Another tip we discovered helped us that I haven’t seen anywhere else is that getting a second of everything seems to help with jealousy. We got a second cat tree, a second heated bed, a second basket on the table, etc. Bento went right for all of Sushi’s things and it seemed to really distress her, but now they each have one of their own, and I think it’s helping her feel a little less like she is losing territory and a little more like she now has 2 of everything. Good luck with your kitty - hope this helps!
 

Alldara

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Not sure whose still around here, but in my experience many vets will let you know that it's stress. However:

1. With cats it's always either a. This is very serious and urgent or b. This is nothing at all to be concerned of and BOTH are the same symptom set.

2. It's important to rule out those serious things or you're going to get some VERY angry clients and lawsuits VERY fast.

I recommend going to a cat specific vet if possible. I usually find that they can better judge if you have a few days to act conservatively and monitor. They provide what to watch for to bring them back.

It's very important with cats with health histories to go slowly with introductions. You have to plan to do this over several months.

My senior cat has FLUTD (stress disorder) and I have successfully introduced cats to him without flare ups. It is EXTREMELY important to follow the steps slowly and take the time out to do activities that calm your stressed resident cat: play, treats, love, trips to the balcony or terrace, new enrichment activities and most importantly, extra water added to their food during the stressful period. Do not push your resident cat to eat their meals next to the door of the new cat as suggested in Jackson Galaxy's videos or similar. Skip that step and do others. However, offer many treats while they see the new cat.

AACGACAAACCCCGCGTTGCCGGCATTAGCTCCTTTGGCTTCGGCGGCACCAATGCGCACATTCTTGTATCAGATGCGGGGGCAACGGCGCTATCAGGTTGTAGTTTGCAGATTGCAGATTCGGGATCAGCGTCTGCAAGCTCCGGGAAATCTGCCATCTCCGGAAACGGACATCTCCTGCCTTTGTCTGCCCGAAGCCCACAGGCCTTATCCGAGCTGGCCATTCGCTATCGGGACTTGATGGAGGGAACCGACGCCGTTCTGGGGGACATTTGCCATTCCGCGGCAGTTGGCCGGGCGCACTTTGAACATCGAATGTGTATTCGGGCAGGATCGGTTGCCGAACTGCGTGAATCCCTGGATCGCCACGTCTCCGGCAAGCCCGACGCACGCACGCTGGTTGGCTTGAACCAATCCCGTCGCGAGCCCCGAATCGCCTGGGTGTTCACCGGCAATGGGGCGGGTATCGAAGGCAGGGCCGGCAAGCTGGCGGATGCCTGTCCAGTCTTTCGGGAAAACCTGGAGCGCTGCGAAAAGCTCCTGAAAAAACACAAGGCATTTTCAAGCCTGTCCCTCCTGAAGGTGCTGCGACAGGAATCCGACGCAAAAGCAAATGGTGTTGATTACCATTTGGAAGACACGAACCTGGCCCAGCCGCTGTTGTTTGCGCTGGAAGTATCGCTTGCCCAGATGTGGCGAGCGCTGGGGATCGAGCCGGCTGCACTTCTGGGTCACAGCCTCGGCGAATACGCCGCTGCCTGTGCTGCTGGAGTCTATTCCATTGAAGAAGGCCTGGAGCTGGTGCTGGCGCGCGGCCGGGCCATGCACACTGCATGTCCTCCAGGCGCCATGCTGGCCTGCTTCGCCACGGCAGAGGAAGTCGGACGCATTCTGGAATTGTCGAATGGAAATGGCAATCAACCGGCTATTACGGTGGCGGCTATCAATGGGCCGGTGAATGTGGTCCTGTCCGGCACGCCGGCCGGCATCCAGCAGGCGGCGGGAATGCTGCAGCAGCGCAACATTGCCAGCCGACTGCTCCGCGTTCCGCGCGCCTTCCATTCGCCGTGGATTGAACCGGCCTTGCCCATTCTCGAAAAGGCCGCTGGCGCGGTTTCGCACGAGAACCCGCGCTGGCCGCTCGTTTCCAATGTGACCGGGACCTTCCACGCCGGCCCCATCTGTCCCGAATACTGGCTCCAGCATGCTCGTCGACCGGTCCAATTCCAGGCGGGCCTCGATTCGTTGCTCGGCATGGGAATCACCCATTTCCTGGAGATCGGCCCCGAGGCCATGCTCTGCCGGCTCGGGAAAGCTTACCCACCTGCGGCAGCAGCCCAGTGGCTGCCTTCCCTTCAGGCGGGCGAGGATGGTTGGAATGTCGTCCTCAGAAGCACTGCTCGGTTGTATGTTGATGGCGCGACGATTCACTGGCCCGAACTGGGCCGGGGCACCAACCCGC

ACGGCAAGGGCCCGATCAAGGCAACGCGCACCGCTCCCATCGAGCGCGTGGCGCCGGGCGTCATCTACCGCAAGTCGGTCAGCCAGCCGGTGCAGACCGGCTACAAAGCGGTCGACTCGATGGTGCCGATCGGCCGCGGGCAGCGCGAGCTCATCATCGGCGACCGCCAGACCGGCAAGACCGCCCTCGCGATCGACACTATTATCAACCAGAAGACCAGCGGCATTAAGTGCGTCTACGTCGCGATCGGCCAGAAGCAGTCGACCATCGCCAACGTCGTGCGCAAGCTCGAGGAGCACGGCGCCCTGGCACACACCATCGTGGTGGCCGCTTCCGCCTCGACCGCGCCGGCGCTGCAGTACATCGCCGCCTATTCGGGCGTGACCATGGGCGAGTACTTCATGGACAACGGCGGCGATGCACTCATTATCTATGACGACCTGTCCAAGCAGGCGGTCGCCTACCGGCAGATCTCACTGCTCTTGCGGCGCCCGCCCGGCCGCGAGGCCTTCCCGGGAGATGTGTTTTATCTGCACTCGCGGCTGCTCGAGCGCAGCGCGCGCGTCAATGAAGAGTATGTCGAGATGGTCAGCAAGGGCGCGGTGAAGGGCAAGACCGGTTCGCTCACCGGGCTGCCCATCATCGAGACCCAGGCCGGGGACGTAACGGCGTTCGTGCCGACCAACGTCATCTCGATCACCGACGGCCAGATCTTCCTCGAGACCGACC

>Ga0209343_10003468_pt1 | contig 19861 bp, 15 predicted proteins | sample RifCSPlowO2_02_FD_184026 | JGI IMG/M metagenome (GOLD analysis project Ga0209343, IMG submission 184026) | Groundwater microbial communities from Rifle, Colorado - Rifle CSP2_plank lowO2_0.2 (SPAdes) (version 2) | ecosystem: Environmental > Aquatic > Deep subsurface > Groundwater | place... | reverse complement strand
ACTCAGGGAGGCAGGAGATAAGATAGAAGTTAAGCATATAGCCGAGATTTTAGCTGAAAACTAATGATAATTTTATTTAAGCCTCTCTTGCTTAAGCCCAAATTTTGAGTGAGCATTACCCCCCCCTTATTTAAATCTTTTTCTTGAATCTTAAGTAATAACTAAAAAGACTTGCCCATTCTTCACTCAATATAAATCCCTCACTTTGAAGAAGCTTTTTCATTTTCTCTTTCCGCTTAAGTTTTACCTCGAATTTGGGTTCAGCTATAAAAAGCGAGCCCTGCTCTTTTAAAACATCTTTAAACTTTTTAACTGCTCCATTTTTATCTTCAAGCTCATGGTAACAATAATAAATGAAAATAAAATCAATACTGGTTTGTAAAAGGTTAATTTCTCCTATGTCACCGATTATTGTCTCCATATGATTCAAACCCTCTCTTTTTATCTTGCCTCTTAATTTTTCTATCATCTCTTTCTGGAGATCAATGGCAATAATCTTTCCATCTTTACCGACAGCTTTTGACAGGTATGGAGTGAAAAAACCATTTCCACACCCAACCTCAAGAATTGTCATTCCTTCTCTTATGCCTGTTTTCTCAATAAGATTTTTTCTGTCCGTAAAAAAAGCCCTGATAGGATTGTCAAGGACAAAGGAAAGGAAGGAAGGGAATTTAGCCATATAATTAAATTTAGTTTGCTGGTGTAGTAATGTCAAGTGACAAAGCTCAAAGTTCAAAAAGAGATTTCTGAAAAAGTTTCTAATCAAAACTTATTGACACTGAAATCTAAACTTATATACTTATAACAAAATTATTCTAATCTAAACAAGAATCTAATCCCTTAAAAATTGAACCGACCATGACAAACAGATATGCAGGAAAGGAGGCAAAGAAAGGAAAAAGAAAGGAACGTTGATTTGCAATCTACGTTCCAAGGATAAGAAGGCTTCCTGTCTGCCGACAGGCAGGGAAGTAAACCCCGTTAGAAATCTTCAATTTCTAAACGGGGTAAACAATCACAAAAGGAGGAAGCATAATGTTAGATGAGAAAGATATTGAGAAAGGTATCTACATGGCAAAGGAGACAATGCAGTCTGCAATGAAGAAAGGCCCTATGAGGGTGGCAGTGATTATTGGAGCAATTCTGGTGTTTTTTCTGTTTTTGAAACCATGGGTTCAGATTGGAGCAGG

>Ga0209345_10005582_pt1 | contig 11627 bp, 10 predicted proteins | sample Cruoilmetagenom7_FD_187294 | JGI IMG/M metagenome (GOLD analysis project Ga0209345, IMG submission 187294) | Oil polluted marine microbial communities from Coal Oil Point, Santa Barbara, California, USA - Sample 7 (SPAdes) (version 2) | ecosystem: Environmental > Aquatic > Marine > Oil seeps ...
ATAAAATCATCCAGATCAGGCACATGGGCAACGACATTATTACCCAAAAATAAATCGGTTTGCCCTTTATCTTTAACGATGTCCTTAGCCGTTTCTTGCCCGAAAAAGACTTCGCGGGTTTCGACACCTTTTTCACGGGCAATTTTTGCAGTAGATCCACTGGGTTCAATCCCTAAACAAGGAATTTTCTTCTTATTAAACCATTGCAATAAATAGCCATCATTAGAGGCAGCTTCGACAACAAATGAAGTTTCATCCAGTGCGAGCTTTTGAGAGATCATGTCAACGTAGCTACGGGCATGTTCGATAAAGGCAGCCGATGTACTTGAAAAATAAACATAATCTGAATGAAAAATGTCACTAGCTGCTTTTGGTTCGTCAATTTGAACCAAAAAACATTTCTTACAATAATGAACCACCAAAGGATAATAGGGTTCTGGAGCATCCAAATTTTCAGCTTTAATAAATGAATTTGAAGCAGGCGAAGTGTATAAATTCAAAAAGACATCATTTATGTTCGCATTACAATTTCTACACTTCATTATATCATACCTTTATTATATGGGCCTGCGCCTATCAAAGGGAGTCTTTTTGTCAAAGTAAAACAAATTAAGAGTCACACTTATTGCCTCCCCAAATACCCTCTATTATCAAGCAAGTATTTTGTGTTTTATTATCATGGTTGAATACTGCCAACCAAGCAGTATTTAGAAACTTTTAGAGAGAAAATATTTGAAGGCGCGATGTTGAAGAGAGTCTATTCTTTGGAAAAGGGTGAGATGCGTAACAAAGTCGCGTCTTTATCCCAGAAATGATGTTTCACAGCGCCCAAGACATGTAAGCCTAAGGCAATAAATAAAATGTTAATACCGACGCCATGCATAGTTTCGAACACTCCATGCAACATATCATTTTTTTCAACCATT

Lastly, the older cats may have gotten a cat cold.or cat flu due to the season and/or their contact with new cats. It usually clears up in a few days to two weeks. It's VERY common for cats who don't go to the vet frequently as their immune systems may not be as strong as they haven't encountered as many things. It's best to get your resident cats their yearly cat cold/flu vaccine before bringing a new cat home or if you'll have frequent contact with cats outside your home.

I would ask the vet for some prescription chicken and rice (digestive) food for some time and what their l-lysine dosage would be. It works for some and is worth a try. For my cat at 6 lbs it was 1/8 tsp per day.

It would be a shame as well to have put your cats through this stress, for nothing (aka giving them back). And it would also cause issues for the new cats. I hope anyone reading this can consider slowing down and or rolling back their introductions so that the issue can be resolved.

Cat introductions for stressed cats should take longer than 3 months at a slow pace and can take up to a year to be fully meshes 24 hours a day. Do not hesitate to continue having a few hours a day of separation to keep stress levels lower for as long as needed.
There's some excellent advice from Hanna M Hanna M above too.